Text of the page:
So we want an RDF triple store with all the trimmings!

We’re running postgres as our preferred RDB. We’ve got some experience with Tomcat as a java service container. We prefer python in a pylons stack and from scripts as our interface layers (ideally we don’t want to programme our applications in Java [^1]).

There appear to be four1 candidate technologies to consider as part (or all of) our stack: Jena, Sesame, RDFLib, and RDFAlchemy. The former two provide java interfaces to persistance stores, and both support postgres in the backend. RDFLib provides a python interface to a persistance store, but might not support postgres. RDFAlchemy provides a python interface to support RDFLib, Sesame via both the http interface and a SPARQL endpoint, and Jena via the same SPARQL endpoint (and underlying Joseki implementation).

Would using postgres as our backend database perform well enough? Our good friend Katie Portwin (and colleague) think so.

There appear to be three different persistance formats insofar as RDFLib, Jena and Sesame layout their RDF content in a different way. Even within Java there is no consistent API:

Currently, Jena and Sesame are the two most popular implementations for RDF store. Because there is no RDF API specification accepted by the Java community, Programmers use either Jena API or Sesame API to publish, inquire, and reason over RDF triples. Thus the resulted RDF application source code is tightly coupled with either Jena or Sesame API.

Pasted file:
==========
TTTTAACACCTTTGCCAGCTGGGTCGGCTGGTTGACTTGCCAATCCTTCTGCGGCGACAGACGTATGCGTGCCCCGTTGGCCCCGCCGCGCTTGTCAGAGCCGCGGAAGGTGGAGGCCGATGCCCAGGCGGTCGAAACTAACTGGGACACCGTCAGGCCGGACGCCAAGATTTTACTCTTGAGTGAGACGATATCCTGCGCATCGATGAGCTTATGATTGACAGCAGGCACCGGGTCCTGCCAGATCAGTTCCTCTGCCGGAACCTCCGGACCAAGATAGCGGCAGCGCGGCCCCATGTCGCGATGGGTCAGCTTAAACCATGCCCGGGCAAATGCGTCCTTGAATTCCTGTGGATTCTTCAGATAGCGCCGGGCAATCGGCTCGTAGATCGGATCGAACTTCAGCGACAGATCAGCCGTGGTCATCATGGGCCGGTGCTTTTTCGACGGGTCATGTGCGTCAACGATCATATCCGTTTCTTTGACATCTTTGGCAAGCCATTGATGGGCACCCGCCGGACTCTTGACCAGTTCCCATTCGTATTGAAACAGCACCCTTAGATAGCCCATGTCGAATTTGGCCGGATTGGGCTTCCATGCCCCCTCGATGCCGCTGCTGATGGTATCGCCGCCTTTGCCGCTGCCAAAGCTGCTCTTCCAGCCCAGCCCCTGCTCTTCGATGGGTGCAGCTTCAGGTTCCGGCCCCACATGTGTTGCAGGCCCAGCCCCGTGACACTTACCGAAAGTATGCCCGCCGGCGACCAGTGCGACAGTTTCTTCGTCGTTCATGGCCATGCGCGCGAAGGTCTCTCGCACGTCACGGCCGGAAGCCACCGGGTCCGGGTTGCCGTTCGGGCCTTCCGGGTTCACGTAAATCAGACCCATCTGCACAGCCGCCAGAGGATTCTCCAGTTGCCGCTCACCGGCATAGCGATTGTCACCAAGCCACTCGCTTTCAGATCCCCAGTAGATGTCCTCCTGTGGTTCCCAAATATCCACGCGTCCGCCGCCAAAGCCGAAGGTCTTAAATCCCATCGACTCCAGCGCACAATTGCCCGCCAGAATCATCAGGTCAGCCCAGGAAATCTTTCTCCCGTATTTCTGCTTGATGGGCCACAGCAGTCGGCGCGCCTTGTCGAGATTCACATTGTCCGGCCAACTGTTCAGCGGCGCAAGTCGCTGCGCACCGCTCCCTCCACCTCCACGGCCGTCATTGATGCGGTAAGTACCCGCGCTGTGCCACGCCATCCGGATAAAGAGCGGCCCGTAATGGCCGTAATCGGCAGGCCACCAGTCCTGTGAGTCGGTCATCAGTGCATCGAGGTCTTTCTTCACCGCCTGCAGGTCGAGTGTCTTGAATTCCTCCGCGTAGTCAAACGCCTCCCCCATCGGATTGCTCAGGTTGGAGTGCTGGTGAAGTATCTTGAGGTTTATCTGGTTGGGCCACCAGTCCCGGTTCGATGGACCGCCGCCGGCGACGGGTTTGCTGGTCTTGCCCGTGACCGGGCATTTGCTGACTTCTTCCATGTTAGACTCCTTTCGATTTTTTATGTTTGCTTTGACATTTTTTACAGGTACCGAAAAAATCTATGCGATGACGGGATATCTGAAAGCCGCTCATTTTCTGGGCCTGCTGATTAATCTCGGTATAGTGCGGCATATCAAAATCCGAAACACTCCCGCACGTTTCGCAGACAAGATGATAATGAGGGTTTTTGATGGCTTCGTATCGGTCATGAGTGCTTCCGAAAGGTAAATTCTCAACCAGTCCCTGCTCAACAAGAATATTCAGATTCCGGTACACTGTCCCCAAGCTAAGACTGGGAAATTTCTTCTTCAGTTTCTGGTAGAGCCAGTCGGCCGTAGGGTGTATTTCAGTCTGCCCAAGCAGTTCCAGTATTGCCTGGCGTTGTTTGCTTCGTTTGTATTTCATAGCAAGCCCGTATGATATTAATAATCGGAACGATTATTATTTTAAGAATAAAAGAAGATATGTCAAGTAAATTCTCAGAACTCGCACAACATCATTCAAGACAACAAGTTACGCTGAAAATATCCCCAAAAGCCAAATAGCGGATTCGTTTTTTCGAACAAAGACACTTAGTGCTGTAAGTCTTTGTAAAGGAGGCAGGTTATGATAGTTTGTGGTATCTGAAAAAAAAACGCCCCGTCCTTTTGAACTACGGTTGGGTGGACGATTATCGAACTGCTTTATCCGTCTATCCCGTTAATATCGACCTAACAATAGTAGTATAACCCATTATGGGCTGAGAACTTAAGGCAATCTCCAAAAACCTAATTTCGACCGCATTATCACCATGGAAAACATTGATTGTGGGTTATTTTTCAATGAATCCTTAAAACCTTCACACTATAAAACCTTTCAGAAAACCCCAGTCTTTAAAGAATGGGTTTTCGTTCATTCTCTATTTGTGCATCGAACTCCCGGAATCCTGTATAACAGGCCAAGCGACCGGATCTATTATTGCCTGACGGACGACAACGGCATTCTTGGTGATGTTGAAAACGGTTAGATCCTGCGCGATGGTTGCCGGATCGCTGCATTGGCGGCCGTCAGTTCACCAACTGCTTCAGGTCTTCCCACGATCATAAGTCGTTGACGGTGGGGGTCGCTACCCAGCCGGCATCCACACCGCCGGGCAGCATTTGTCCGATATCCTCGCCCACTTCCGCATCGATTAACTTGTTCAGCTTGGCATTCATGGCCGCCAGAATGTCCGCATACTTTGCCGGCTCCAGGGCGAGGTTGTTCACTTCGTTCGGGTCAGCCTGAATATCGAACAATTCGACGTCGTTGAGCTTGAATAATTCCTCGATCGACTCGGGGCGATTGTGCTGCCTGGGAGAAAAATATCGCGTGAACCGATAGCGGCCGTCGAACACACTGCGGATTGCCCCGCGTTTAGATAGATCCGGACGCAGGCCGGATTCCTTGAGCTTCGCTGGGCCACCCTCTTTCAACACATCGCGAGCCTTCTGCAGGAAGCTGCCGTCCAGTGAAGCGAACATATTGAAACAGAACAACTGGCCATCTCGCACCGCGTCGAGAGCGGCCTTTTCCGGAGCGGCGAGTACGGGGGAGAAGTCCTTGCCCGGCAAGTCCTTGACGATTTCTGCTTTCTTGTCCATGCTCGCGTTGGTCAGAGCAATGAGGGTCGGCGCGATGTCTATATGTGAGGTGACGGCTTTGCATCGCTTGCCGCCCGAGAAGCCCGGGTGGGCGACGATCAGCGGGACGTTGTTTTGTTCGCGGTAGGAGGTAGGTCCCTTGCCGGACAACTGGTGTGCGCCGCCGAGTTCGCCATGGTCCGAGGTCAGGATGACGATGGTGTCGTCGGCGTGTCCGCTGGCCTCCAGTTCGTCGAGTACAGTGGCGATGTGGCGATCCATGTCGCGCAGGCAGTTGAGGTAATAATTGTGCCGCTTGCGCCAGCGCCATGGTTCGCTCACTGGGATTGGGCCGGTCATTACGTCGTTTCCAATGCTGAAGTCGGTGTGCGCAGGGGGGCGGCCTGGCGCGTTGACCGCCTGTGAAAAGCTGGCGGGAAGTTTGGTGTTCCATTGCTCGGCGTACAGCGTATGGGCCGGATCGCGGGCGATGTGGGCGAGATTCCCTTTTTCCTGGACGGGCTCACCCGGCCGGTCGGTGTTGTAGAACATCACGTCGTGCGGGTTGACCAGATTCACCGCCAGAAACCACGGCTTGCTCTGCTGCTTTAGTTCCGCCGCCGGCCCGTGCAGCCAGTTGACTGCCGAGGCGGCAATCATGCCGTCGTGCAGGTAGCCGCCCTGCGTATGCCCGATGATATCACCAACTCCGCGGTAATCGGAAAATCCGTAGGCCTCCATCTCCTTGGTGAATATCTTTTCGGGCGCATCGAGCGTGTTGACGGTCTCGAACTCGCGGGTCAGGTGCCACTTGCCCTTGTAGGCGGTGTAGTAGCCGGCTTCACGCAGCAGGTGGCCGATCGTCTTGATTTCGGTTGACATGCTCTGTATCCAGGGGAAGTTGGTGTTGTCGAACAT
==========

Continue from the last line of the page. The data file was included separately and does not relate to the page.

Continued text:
Are there any (recent) data which compare the performance of the three persistence formats and their API service stacks? It doesn’t look like it, but I think we can conclude that either Jena or Sesame will perform OK, and I suspect RDFLib will too. Which of these provide the most flexibility into the future? Well, there are solutions to the interface problem on the Java side: Weijian Fang’s Jena Sesame Model which provides access to a Sesame repository through the Jena API, and the Sesame-Jena Adaptor; and clearly from a python perspective RDFAlchemy is designed to hide all the API and persistence variability from the interface developer. I think if we went down the RDFLib route we’d either be stuck with python all the way down (not normally a problem), or we’d have to use it’s SPARQL interface.

I have slight reservations about RDFAlchemy in that the relevant google group only has 14 members (including me), and appears to be in a phase of punctuated equilibrium as development revolves around one bloke.

Conclusions: if we went down postgres > tomcat(sesame) -> RDFAlchemy we’d be able to upgrade our interface layers if RDFAlchemy died by plugging in something based on pysesame and/or some bespoke python sparql implementation (it’s been done, so we could use it, or build it. Others have built their own pylons thin layers to sesame too). We’d obviously be able to change our backends rather easily too in this situation. (Meanwhile, I intend to play with RDFlib in the interest of learning about manipulating RDFa.)

Link of the day: State of the Semantic Web, March 2008. [^1]: this isn’t about language wars, this is about who we available to do work

  1. obviously there are others, but these standout given our criteria